Ventilation design requires specialized skills and competence. Mastering the basics and being familiar with the regulations is not enough. Each building is different and the needs and wishes of its residents are unique. Therefore, no single solution can be copied identically at another site. The HVAC designer must be an experienced professional in his or her field.
A good HVAC designer starts from the needs of the building’s end users – workers or residents – and can identify the issues and information required for specifying the indoor air quality level, even when the residents or other end users cannot provide them directly. The HVAC designer must be a good interviewer and judge of character.
When designing the ventilation system for a commercial building, a good HVAC designer is familiar with the future use of the building, to the extent that he or she can take account of and predict the challenges posed by the use to ventilation, even under changing conditions. The designer must also be aware of any special challenges when designing cleanrooms or spaces with precisely-controlled air conditioning systems for museums, art galleries, pharmaceutical and food factories and laboratories, for example. The HVAC designer must be something of a specialist of all fields.
A good HVAC designer is also sufficiently familiar with structural physics, the moisture behavior of different structures and construction materials, and other properties that have an effect on indoor air quality. The HVAC designer should also have a slight inclination towards being a structural designer and construction manager.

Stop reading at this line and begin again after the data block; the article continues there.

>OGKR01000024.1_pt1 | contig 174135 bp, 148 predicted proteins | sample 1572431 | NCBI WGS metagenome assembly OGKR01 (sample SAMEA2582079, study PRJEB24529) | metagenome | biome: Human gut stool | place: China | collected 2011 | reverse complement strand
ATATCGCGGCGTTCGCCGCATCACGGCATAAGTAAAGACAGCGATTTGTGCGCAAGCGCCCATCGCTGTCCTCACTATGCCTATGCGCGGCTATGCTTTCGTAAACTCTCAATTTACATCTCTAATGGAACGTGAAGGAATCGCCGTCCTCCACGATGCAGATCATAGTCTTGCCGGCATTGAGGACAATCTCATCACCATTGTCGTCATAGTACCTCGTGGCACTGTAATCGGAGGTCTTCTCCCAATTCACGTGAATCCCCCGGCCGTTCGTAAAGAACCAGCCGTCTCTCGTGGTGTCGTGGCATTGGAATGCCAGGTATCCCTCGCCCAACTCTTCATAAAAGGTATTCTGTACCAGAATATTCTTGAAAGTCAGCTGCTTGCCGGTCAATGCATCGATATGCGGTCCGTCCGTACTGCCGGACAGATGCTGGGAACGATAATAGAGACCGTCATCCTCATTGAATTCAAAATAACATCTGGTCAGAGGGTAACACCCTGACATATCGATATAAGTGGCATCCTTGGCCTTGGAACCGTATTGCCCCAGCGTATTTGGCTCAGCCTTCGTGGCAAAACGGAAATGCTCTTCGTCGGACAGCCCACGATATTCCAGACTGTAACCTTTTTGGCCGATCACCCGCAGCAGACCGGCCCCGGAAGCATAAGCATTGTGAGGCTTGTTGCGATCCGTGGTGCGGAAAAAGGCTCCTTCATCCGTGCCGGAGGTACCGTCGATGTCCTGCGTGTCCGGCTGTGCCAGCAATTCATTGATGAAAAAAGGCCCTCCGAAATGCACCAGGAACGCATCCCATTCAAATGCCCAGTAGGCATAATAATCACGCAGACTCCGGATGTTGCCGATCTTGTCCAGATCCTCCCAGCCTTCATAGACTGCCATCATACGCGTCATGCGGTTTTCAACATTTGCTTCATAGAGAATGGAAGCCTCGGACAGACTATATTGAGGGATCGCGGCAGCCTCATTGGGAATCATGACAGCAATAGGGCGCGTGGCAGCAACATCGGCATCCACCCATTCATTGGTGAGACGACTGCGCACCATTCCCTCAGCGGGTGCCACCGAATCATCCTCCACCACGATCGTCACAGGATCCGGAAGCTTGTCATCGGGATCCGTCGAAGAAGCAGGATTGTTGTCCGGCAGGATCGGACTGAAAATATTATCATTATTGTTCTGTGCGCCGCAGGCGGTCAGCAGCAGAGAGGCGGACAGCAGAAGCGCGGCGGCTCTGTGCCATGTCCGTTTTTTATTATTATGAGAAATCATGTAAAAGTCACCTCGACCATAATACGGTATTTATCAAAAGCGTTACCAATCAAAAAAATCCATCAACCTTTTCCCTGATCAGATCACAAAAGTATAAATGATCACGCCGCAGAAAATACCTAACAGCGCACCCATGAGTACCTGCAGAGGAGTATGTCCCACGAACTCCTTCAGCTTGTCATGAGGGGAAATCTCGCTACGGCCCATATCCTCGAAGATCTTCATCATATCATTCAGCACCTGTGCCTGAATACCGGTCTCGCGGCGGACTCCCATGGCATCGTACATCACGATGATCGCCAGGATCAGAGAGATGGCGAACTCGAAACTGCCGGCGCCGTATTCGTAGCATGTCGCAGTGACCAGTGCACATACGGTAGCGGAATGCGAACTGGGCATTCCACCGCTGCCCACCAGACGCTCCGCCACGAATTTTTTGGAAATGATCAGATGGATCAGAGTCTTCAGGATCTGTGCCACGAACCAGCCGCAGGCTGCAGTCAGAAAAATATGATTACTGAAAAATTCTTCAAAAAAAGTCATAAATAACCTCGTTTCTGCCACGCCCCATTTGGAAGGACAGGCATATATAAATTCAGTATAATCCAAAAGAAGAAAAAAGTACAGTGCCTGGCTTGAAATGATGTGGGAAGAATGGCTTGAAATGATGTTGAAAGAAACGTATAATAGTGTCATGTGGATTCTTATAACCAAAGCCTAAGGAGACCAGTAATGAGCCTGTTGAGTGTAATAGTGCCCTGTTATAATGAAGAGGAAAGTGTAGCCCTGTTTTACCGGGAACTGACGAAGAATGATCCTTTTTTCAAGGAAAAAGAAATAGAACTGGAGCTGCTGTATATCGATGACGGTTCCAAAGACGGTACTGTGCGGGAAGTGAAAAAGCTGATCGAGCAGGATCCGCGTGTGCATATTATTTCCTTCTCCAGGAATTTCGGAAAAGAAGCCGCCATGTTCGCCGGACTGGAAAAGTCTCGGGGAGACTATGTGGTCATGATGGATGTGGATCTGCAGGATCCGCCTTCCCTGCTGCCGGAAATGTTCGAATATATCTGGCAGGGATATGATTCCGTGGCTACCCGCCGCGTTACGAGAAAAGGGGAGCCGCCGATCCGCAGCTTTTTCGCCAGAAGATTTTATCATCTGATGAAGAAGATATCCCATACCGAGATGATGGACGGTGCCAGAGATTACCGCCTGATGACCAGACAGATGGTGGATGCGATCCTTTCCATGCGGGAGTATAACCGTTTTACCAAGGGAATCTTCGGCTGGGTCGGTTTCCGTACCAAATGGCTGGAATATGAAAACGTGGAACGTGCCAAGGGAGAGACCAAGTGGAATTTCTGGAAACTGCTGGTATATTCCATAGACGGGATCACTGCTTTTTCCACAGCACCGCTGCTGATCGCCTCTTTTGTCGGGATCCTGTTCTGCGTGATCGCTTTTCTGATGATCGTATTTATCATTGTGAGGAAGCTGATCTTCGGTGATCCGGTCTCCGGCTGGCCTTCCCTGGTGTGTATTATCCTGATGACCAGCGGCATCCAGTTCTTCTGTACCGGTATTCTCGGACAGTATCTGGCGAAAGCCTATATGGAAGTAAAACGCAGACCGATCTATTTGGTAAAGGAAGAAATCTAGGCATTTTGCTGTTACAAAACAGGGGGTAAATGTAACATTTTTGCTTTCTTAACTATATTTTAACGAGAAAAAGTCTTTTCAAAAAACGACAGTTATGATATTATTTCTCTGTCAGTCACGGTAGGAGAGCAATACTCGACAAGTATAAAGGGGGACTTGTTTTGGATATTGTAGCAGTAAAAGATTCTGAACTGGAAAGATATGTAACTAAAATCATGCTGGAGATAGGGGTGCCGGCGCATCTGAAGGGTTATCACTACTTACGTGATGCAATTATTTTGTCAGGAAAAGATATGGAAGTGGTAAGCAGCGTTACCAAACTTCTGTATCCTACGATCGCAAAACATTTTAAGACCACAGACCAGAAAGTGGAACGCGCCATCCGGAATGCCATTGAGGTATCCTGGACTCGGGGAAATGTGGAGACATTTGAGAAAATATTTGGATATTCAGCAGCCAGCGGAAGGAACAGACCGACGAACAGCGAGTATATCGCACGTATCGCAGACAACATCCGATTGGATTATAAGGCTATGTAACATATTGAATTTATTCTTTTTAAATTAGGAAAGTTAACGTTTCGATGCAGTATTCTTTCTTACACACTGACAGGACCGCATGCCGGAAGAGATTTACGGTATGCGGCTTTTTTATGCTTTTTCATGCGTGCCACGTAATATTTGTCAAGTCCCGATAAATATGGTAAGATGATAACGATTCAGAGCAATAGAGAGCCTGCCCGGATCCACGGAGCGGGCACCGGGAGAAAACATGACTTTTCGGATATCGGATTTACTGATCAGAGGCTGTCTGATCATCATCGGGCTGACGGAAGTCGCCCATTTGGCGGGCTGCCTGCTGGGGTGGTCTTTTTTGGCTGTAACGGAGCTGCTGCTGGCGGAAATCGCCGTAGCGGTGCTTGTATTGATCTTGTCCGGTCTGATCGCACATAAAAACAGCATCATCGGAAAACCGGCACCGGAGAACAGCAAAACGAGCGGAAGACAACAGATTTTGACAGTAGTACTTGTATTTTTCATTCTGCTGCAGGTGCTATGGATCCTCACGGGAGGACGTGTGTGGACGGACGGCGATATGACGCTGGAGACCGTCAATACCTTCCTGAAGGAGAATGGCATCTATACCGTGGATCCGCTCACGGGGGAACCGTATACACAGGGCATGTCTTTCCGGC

A good HVAC designer is familiar with the requirements of energy efficiency but can also understand human behavior. The completed system must also operate well when the end user does not quite understand the operation of the system and had no desire to learn it. The HVAC designer must be an energy specialist and behavioral scientist.
When designing the ventilation system for a residential building, a good HVAC designer is first and foremost a resident as well. The designer takes changing life situations, extended families, suddenly increasing moisture loads due to sports activities (or teenagers), pets, aquariums and excessive amounts of houseplants into account. The HVAC designer must be a specialist on how people live their lives.
People get used to a lot of things. If someone has lived in a home with poor indoor air quality, they may not be aware that something better is available. Then it is the HVAC designer’s duty to let him know what each and every resident and worker is entitled to: good indoor air. A good HVAC designer is a real indoor air superhero!